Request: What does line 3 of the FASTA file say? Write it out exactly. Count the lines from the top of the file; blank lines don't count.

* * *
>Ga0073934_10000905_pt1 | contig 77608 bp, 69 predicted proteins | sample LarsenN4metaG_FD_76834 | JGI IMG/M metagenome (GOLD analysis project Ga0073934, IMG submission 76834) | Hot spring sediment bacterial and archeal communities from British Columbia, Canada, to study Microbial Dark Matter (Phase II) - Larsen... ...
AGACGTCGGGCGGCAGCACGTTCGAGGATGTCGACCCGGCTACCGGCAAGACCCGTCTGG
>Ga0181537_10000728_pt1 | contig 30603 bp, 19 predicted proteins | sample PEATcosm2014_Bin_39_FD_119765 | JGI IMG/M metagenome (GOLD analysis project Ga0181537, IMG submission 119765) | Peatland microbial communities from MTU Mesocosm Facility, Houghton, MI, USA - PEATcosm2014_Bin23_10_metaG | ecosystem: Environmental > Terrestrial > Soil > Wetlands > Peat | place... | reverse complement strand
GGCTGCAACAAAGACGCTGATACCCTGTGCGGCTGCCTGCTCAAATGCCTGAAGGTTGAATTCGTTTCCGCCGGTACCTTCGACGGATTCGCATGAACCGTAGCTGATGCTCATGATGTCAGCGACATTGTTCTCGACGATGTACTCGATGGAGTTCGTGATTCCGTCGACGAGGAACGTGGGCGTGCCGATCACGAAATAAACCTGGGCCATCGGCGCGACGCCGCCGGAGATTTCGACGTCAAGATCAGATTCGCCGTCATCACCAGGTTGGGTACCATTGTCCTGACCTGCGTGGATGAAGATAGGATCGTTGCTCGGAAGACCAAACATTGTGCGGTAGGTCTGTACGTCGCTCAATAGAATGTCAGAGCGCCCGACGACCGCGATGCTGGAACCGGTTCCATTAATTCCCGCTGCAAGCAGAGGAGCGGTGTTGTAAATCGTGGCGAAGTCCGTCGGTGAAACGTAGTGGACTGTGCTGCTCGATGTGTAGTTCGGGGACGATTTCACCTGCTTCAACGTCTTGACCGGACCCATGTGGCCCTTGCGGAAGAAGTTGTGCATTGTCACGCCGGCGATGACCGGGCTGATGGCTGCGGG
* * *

>Ga0181537_10000728_pt1 | contig 30603 bp, 19 predicted proteins | sample PEATcosm2014_Bin_39_FD_119765 | JGI IMG/M metagenome (GOLD analysis project Ga0181537, IMG submission 119765) | Peatland microbial communities from MTU Mesocosm Facility, Houghton, MI, USA - PEATcosm2014_Bin23_10_metaG | ecosystem: Environmental > Terrestrial > Soil > Wetlands > Peat | place... | reverse complement strand